So where the Motion misses the point is in not accepting that the answer lies in political reform and, to use that horrid European word, subsidiarity—basically, moving power and decision-making to its most effective level. We have one of the most over-centralised states among advanced democracies. We need to get power out of Whitehall and to the appropriate level: whether local, regional, national or, indeed, European. Considering the work now being done in Europe and the century that stretches ahead of us, I should like much more emphasis on Europe being able to promote an effective foreign and security policy.

Lord Vinson: My Lords, I am anxious that the noble Lord should get to the point in this short debate dealing with regulation rather than with foreign affairs.

Lord McNally: My Lords, I will make my speech in my way, as I listened to the noble Lord make his in his way. There is a philosophical point to this, and I am making it. If he does not understand it, that is almost as much his problem as it is mine.

I am talking about moving power and decision-making to the right level. Get decision-making to the right level, and we shall deal with regulation. Is that clear enough? Right! Get power up to Europe on the important, global issues: foreign policy and security. Get power to the regions because, far too often, our regions are overburdened by Whitehall decision-making; and get power back into local government. That redistribution of power and moving power out of Whitehall would be one answer to the problem of over-regulation.

The problem is that having started off as genuine reformers, the Government have become machine-minders. They have lost their enthusiasm for reform.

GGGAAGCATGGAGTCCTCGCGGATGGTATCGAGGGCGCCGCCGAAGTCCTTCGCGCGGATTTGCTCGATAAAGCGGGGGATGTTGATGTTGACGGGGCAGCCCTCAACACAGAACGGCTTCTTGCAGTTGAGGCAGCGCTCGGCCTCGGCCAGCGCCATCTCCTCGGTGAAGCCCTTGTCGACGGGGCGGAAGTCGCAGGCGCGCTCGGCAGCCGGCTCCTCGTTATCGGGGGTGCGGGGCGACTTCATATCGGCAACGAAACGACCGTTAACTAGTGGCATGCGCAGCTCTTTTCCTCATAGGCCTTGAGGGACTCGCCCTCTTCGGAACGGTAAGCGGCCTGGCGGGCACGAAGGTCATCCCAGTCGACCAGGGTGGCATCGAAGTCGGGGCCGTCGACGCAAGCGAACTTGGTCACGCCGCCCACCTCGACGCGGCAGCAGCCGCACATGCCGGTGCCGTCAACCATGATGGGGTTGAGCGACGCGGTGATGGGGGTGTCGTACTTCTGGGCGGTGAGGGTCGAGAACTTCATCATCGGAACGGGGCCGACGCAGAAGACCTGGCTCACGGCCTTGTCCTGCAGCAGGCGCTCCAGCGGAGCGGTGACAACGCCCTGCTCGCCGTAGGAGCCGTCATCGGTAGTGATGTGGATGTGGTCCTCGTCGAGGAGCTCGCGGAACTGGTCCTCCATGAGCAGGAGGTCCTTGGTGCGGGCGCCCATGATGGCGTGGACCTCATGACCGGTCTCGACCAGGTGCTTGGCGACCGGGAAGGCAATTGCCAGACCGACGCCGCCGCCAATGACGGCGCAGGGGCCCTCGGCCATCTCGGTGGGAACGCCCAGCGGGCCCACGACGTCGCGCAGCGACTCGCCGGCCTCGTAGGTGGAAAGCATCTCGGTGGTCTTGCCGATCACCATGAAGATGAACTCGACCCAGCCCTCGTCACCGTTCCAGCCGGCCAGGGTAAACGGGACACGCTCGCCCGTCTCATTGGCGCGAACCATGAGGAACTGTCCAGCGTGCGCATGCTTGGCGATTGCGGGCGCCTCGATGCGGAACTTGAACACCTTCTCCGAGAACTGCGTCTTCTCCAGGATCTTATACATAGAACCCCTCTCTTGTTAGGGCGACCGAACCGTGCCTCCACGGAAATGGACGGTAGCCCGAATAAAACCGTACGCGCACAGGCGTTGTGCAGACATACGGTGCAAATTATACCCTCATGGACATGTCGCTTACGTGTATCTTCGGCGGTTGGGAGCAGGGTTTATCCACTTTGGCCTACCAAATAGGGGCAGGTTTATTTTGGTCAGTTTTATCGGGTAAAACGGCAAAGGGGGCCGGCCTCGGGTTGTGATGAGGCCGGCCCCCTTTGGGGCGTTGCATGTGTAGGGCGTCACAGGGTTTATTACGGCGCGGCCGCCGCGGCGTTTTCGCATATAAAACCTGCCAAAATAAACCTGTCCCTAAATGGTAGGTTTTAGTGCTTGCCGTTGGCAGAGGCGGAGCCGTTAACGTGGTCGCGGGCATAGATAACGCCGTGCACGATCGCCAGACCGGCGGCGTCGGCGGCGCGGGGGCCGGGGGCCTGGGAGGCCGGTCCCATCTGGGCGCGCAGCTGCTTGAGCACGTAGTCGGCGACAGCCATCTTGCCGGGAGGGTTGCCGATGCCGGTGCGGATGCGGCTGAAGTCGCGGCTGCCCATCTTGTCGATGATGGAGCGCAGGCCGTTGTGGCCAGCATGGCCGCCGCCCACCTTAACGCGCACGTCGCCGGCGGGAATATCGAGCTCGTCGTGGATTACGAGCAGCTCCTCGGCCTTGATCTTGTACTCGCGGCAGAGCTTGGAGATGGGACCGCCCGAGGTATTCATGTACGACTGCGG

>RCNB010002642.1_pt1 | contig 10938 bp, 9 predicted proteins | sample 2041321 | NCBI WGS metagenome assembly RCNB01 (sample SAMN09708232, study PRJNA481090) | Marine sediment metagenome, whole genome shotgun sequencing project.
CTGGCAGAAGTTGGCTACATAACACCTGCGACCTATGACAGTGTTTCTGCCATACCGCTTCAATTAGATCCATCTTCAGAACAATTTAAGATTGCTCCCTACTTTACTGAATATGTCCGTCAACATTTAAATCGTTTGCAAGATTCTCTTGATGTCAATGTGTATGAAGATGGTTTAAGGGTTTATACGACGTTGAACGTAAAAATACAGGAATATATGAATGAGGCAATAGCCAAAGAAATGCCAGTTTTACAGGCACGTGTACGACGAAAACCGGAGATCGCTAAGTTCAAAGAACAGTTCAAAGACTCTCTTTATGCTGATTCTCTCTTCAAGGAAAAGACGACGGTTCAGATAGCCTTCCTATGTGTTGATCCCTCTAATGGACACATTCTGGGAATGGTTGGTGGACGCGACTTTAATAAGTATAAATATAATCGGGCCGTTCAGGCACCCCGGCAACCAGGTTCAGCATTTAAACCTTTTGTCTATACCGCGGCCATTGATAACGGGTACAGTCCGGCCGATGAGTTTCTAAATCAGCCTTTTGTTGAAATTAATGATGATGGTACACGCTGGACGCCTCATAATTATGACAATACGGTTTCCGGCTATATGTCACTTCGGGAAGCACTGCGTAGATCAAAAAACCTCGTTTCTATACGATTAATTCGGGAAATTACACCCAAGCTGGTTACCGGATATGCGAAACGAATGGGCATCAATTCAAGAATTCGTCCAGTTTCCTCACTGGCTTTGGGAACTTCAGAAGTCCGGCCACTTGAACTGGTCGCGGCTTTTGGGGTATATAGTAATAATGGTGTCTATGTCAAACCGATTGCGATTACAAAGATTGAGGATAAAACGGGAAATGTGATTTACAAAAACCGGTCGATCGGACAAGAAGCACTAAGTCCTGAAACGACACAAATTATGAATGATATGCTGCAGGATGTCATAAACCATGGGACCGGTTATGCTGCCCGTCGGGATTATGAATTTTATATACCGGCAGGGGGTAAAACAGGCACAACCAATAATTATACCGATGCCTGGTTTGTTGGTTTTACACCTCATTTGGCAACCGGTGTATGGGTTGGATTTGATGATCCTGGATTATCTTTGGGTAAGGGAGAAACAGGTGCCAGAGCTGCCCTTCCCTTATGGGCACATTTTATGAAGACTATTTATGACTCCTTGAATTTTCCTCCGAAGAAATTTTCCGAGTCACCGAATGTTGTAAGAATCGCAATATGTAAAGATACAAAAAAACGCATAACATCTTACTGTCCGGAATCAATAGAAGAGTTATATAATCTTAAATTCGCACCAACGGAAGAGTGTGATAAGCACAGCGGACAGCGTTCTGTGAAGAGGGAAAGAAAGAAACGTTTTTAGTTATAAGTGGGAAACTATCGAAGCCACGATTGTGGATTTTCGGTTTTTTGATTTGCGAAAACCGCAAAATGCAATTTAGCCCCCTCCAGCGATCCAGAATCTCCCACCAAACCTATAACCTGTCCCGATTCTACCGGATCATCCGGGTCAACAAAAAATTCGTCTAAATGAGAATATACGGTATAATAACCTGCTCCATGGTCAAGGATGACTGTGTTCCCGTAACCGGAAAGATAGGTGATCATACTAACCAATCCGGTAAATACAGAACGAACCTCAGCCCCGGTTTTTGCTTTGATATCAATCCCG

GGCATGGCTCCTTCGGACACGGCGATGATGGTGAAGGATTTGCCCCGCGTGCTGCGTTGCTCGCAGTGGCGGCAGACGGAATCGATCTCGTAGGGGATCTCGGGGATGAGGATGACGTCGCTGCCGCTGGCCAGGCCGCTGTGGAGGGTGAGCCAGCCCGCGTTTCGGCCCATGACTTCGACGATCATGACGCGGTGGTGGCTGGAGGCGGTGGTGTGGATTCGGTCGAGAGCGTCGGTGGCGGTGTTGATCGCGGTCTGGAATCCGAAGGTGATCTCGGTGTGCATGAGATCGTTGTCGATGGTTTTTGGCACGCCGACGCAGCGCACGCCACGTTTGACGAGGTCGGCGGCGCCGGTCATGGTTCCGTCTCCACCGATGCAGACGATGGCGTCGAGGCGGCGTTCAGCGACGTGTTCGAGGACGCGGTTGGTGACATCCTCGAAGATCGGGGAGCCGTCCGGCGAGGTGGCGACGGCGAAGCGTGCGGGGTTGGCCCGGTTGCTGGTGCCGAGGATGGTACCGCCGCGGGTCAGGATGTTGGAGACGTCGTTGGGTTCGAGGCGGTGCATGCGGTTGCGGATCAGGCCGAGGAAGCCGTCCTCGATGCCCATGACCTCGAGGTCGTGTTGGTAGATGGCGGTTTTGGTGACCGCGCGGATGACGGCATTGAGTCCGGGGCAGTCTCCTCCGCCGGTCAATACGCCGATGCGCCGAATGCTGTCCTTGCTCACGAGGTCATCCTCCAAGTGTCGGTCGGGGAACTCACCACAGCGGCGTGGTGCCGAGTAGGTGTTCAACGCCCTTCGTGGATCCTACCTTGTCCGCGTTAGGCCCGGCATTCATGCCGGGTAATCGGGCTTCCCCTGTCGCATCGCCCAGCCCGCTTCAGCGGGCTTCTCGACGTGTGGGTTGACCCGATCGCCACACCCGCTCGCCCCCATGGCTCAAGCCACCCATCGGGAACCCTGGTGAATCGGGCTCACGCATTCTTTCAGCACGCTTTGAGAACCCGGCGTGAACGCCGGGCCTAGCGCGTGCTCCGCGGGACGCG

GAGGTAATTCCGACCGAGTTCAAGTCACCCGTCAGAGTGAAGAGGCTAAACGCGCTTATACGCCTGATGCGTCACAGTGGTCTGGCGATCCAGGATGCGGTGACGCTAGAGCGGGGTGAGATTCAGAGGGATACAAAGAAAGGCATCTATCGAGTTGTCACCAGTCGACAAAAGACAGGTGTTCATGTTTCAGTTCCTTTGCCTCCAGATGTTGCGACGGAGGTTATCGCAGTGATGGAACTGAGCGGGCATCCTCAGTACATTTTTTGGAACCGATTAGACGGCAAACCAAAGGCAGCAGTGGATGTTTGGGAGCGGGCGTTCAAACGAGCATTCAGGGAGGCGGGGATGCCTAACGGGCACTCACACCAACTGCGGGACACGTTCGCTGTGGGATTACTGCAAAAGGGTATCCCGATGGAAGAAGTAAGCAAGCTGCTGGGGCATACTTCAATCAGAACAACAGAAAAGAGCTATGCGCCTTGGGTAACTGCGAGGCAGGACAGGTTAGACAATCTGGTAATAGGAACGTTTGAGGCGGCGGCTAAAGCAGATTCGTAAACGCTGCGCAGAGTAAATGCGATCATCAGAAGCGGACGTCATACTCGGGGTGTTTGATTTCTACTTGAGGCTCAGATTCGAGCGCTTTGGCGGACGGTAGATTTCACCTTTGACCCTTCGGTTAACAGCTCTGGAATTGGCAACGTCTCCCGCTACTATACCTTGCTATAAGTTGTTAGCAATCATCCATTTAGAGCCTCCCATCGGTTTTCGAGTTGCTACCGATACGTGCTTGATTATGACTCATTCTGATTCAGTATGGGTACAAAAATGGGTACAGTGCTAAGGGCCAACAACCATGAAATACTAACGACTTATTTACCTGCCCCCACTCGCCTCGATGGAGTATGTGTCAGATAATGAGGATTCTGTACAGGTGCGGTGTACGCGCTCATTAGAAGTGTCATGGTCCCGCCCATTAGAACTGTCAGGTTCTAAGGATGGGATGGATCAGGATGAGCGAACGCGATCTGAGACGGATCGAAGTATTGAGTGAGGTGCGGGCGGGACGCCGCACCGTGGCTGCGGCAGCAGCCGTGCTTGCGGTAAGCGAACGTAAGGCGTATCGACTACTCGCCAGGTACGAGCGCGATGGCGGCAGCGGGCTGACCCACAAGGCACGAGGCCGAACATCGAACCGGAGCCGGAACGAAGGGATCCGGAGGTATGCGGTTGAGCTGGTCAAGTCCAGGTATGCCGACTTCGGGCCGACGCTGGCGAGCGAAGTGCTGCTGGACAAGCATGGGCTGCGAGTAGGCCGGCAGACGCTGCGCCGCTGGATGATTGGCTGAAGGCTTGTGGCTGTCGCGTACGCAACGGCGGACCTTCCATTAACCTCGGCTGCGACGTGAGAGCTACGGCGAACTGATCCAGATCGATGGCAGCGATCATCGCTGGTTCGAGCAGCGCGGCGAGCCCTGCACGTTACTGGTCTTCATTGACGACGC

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For example, we do not know what progress has been made on the Freedom of Information Act 2000. In fact, it has been handed over to the noble and learned Lord the Lord Chancellor as a damage-limitation exercise. Again, if the noble Lord, Lord Vinson, does not know what that has to do with regulation, I point out that unless we open up government, we give power to the bureaucracy.

Likewise, what has happened to the Civil Service Bill? One worry of recent years has been the centralisation of power in No. 10. Indeed, when the Deputy Prime Minister, to whom reference has been made, was told on 18th October by Annette Brooke, MP, that she was not sure that she understood the structure of power in No. 10, he replied: "Join the club". We now have a Policy and Government Division, a Communications and Strategy Division and a Government and Political Relations Division, all headed by political appointments. A central problem of Government is what has happened to reform of the Civil Service. In a lecture given recently by Mr Peter Hennessy, he said that at a Cabinet meeting of 7th March 2002, there was a review of the Civil Service, when it was said that everyone present was,

    "deeply shocked by the sheer incompetence of the civil service to deliver in the modern world".

As one Minister put it, the Cabinet Secretary's publicly expressed belief in the need for a Civil Service Act to clarify the proper roles and functions of a politically impartial Civil Service was,